Remembering Eddie Cochran
Just before the birth of The Beatles and after the first angry flush of rock and roll, Cochran and Vincent reminded the U.K. that real rock and roll should be tough and dirty. No wonder George Harrison was a huge fan and Paul McCartney played Cochran's "Twenty Flight Rock" to impress John Lennon at their famous fete meeting. Aside from that rock and roll barnstormer, Cochran also had hits with all-time classics "Summertime Blues" and "C'mon Everybody."
By spring 1960, the tour with Vincent was drawing to a close and on Monday, April 11, Eddie and his girlfriend, songwriter Sharon Sheeley, arrived in Bristol for a final weeklong residency at the Hippodrome with Vincent and support acts Georgie Fame, Johnny Gentle and Tony Sheridan.
After the final Saturday show, an exhausted Eddie decided to head back to London and someone arranged for a taxi. At around 11 p.m., a Ford Consul and its driver George Martin (no, not The Beatles producer) showed up to take Eddie, Gene, Sharon and tour manager Pat Thompkins to the capital.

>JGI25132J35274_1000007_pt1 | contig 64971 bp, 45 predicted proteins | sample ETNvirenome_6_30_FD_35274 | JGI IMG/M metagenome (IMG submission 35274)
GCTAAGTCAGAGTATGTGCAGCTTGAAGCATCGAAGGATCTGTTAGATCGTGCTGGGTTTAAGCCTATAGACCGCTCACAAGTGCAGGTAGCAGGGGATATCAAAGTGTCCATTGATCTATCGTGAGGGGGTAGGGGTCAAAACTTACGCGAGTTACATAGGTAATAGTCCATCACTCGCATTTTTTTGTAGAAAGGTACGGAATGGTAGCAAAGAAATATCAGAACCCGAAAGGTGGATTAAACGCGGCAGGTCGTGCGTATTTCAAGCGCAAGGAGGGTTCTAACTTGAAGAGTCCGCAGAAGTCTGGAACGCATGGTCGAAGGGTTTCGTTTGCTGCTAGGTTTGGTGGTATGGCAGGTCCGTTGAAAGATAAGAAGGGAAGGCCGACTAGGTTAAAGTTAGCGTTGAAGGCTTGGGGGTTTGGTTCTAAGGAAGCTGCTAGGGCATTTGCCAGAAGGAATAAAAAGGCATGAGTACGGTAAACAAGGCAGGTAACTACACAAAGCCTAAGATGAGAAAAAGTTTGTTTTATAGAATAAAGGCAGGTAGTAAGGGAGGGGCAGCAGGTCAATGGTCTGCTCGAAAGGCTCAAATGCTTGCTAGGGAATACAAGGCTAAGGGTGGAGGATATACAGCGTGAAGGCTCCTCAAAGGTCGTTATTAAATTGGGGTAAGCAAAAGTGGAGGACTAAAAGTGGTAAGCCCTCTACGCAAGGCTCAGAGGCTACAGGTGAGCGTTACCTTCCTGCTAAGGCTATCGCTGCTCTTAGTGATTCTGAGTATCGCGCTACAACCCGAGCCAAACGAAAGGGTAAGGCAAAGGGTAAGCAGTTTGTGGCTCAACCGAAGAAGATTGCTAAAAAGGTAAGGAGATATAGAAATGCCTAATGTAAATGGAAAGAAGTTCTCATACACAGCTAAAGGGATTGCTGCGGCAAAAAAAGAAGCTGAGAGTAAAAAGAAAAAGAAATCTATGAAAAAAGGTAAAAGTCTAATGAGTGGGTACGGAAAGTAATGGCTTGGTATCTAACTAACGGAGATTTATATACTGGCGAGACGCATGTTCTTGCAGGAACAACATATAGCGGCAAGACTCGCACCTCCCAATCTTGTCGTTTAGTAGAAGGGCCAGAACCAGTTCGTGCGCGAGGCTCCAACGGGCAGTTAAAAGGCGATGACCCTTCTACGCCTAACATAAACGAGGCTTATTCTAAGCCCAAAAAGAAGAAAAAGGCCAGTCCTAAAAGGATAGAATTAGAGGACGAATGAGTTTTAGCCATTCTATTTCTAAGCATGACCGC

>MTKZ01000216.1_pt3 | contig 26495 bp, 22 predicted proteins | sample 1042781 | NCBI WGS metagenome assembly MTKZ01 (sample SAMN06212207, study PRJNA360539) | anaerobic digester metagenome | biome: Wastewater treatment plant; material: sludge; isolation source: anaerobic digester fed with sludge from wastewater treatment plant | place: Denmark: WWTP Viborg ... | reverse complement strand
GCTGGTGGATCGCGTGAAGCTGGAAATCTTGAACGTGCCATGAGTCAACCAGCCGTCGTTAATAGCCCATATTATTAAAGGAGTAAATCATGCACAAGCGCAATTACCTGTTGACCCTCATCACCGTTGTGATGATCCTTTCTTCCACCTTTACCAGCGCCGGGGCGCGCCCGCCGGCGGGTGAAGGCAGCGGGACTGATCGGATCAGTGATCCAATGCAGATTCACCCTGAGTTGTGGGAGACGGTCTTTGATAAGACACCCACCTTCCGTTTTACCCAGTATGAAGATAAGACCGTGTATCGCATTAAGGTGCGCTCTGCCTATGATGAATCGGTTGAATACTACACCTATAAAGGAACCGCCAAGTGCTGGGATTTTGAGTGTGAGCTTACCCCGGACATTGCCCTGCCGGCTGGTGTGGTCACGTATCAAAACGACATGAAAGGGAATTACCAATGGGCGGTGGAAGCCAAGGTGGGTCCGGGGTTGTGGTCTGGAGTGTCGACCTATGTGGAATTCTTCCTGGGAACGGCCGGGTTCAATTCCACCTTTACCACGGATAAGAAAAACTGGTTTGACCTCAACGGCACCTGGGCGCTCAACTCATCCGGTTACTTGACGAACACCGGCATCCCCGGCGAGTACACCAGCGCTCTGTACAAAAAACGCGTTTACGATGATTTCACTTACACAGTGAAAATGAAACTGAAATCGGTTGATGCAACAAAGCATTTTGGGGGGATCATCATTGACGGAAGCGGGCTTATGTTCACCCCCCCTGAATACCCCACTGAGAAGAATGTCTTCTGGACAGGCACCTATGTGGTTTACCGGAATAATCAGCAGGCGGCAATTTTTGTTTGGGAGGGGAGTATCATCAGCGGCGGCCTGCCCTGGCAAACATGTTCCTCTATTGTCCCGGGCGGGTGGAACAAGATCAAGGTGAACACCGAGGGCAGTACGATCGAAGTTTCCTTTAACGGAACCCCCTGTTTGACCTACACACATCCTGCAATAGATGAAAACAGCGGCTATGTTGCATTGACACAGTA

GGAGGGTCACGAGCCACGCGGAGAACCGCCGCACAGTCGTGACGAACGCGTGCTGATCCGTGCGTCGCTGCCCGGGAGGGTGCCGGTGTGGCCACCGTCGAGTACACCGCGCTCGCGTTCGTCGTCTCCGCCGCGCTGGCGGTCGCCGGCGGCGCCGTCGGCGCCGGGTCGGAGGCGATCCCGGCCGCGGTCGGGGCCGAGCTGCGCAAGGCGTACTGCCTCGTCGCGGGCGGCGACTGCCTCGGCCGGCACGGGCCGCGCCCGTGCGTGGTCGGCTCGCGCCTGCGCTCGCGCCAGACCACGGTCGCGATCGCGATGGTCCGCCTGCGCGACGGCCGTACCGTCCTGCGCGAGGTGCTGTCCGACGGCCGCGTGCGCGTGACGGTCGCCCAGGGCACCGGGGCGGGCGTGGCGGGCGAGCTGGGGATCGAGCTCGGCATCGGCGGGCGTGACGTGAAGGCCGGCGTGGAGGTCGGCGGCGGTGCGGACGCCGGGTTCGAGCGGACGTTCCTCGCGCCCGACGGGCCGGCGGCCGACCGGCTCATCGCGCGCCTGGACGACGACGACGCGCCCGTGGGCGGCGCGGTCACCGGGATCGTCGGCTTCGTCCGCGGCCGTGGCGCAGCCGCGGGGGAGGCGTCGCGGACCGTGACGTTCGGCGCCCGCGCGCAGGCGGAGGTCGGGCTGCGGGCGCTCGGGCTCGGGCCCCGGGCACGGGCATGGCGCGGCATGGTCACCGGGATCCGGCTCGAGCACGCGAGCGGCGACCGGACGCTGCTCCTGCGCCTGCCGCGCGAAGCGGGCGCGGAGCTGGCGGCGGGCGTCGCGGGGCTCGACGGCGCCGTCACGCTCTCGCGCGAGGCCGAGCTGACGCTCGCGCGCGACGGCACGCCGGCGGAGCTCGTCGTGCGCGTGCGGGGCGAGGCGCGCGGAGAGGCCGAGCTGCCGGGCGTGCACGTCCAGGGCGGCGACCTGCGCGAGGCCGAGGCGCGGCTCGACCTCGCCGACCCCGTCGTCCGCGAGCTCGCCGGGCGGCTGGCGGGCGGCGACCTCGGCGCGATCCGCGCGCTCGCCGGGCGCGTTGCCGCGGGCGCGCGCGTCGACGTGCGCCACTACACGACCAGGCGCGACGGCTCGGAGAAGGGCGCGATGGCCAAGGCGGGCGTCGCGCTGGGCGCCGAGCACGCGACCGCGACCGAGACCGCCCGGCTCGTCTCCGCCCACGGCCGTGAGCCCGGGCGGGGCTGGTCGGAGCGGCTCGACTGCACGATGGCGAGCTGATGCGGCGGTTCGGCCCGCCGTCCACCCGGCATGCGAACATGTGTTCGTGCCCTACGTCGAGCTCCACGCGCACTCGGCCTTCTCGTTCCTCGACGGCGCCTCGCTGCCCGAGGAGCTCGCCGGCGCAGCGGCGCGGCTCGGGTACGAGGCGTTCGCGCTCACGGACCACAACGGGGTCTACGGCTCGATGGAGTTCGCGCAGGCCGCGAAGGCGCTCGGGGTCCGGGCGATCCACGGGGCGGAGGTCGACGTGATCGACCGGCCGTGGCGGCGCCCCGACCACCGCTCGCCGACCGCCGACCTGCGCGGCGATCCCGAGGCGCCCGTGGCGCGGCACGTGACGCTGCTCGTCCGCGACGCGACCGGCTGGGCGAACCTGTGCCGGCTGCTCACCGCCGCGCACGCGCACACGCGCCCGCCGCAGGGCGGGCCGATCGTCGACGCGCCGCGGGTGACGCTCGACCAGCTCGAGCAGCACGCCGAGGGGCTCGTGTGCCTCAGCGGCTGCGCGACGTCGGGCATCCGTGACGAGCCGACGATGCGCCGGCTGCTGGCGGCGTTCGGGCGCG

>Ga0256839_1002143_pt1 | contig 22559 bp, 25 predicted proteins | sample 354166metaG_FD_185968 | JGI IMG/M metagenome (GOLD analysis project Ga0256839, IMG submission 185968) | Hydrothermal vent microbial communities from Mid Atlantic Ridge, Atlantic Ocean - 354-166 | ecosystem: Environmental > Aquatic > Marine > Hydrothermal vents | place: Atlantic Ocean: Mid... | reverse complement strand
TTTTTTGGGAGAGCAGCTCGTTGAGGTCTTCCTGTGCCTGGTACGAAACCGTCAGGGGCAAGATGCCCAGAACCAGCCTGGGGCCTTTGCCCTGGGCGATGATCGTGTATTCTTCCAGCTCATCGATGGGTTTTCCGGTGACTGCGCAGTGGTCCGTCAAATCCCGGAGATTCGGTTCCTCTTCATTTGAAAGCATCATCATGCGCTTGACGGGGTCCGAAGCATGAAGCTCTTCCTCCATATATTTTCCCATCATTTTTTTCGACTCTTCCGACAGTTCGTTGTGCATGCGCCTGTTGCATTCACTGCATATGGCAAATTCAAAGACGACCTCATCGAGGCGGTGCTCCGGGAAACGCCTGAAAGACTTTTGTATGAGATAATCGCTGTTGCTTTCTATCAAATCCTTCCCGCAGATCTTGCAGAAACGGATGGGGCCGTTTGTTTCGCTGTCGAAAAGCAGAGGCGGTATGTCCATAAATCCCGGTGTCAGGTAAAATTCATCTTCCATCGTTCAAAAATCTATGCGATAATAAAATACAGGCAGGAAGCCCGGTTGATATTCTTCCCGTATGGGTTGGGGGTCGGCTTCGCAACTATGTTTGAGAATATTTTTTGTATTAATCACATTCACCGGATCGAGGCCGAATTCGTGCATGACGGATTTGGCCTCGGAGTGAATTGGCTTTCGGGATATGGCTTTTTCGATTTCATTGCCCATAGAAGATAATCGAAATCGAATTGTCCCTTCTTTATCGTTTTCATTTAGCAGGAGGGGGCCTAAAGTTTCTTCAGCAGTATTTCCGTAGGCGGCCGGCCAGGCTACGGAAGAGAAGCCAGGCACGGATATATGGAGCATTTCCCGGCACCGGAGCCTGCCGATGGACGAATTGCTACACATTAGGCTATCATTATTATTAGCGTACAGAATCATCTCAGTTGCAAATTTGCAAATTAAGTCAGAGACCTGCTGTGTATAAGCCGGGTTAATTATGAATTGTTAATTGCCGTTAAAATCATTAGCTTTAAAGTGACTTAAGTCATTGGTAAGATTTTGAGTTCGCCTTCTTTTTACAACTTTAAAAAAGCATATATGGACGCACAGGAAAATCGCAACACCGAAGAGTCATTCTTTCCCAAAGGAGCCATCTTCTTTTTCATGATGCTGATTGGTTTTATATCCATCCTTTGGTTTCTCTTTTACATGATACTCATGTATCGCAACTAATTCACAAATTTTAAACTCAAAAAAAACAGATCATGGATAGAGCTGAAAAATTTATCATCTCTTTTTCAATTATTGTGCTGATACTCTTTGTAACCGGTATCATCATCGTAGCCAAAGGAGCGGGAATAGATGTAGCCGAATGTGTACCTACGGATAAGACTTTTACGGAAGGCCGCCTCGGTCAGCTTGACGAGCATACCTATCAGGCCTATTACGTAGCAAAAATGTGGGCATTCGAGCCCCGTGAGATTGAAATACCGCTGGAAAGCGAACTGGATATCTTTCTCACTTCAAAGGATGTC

Thompkins rode shotgun with Eddie, Sharon and Gene sitting in the back. Taking a short cut through Chippenham, Martin suddenly realized he'd taken a wrong turn. He hit the brakes and swerved but lost control of his vehicle. The car spun into a lamppost and Cochran was pushed into the car's roof that forced the back door open and he was thrown onto the road.
The driver and Thompkins suffered only mild knocks and walked away, but Vincent, Cochran and his girlfiend lay still on the ground. Sharon was suffering from shock and Vincent from a broken collarbone, but Cochran looked much worse. more on this story
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